Traces of an old "glue" on a stone tool of 50,000 years ago point to a complex thinking of the Neanderthals, experts say.
The glue was made from birch tar in a process that required advance planning and involved several different steps.
It is becoming increasingly clear that we have underestimated the capabilities of our evolutionary cousins.
Only a handful of Neanderthal tools show evidence of glue, but experts say the process may have been widespread.
The tool found in the Netherlands has spent the last 50,000 years under the North Sea. This could have contributed to the preservation of the tar glue.
Co-author Marcel Niekus of the Foundation for Stone Age Research in Groningen said that the simple stone flake was probably used either for cutting plant fibers or scraping animal skins.
While birch tar was sometimes used by Neanderthals to attach stone tools to wooden handles, this particular tool probably had only one handle of tar. Dr. Niekus said there was no imprint of a wood or bone stem in the tar.
It would have allowed the user to put more pressure on the stone flake without cutting their hands ̵
The tool was made by Neanderthal groups living on the icy borders of their range, say the authors of the study. At that time, this area was part of Doggerland, a landmass that today lies under the North Sea.
These small hunting groups inhabited the icy tundra with relatively few trees.
"You really had to plan ahead, as the process requires at least 40 kg of wood, which is not easy to collect in steppe tundra conditions because there are only dwarf birch trees," Dr. Niekus told BBC News.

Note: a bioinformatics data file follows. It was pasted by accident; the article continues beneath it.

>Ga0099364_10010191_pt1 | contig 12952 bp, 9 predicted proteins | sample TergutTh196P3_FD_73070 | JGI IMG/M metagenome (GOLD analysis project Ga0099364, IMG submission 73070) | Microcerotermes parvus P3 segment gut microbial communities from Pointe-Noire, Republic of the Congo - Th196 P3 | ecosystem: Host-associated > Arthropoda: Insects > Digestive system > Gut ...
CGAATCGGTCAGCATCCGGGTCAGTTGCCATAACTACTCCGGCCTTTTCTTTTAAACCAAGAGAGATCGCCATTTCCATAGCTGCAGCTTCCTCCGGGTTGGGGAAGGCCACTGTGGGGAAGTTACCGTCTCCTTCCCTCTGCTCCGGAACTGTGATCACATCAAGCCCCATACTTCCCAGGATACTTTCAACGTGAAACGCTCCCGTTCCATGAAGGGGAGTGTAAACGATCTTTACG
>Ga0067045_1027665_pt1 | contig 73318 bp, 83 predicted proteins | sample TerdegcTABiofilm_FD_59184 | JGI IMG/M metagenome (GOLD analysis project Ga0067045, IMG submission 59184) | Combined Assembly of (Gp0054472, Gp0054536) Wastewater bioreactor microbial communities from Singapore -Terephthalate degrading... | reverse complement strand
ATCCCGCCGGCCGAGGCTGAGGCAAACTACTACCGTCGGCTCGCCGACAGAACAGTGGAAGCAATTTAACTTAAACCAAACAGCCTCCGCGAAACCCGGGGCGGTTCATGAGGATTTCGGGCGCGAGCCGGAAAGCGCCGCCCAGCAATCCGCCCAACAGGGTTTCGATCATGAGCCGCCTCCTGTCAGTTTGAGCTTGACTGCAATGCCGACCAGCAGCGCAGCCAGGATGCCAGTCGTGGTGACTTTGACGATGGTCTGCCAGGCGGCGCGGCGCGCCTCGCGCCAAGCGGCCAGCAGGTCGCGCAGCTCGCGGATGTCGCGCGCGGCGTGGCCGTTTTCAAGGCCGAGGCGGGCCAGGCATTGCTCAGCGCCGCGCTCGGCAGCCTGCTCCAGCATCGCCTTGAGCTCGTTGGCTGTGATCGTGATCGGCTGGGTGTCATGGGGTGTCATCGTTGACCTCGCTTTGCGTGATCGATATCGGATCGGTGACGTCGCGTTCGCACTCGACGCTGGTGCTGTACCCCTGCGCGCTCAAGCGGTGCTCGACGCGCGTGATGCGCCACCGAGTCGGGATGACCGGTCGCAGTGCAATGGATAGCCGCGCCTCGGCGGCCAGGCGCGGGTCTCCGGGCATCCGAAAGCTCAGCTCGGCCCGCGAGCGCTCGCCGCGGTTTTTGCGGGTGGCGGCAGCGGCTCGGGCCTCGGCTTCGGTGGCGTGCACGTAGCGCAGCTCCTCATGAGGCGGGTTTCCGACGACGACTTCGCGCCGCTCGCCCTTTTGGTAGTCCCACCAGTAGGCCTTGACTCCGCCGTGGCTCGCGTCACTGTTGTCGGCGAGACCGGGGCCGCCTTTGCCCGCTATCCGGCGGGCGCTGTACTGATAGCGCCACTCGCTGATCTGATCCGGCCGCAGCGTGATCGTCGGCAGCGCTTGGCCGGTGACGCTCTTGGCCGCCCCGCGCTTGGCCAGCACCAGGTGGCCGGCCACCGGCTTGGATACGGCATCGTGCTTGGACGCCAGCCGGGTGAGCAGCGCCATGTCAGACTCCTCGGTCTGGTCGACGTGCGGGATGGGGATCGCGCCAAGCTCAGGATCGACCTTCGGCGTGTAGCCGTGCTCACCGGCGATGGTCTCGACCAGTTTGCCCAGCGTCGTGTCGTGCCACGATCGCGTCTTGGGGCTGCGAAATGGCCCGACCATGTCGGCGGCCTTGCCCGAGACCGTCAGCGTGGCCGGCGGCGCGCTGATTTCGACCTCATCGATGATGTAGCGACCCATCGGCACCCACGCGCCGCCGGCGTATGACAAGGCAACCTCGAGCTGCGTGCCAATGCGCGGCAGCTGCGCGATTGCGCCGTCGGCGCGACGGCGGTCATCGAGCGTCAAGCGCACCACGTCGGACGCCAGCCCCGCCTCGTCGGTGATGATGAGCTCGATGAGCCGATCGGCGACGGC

They also had to invest time and energy in building the fire and extracting the tar. "
Researchers used to think Neanderthals would only have attached certain types of special tools, such as tips and scrapers (attaching a handle or strap to a cutting edge).
The Dutch discovery shows that "they also cling to very simple, ugly flakes," Dr. Niekus. "We did not expect that."
"With the time required, one would expect to do it only with special hunting weapons, but they also did it with special household tools. We believe that the use of birch tar was fairly common. "
There are hundreds of Neanderthals in the Netherlands, but birch tar is rarely found." Marcel Niekus believes that this is due to the fact that the tar is not preserved under normal conditions under the North Sea were perfect for the preservation of the tar and offered "a tiny window to Neanderthal normalcy."
"The important aspect of our finding is that we can demonstrate this from the various known methods for distilling birch bark pitch. Neanderthals used the more complex ones," said co-author Dr. Gerrit Dusseldorp of the University of Leiden.
"These are more efficient and the distribution of tar impurities that we can see on CT scans is similar to that in complex distillation processes. "Birch tar is also found in Neanderthal contexts in Campitello, Italy, 200,000 years ago and in Königsaue, Germany, where the evidence is 50,000 years old.
Neanderthals in Italy may also have had pine resin for gluing 50,000 years ago However, this natural substance is not as supple and lets the researchers suggest that birch tar was their first choice, and there are also traces of bitumen found in the Neanderthal context 42,000 to 70,000 years ago.
The stone tool was made on the beach of Zandmotor near The Hague found the same sandy strata that gave rise to a Neanderthal skull fragment Carbon dating of the tar showed an age of approximately 50,000 years.
"Modern people in South Africa have been known to use adhesives from a time ago 100,000 years ago, "Dr. Dusseldorp told BBC News earliest known N eandertalerfund. However, as such findings are rarely conserved, this does not definitively prove that there are no older modern human adhesives. We just have not found her yet.
The article that describes the find is published in Proceedings of the Journal of the National Academy of Sciences (PNAS).
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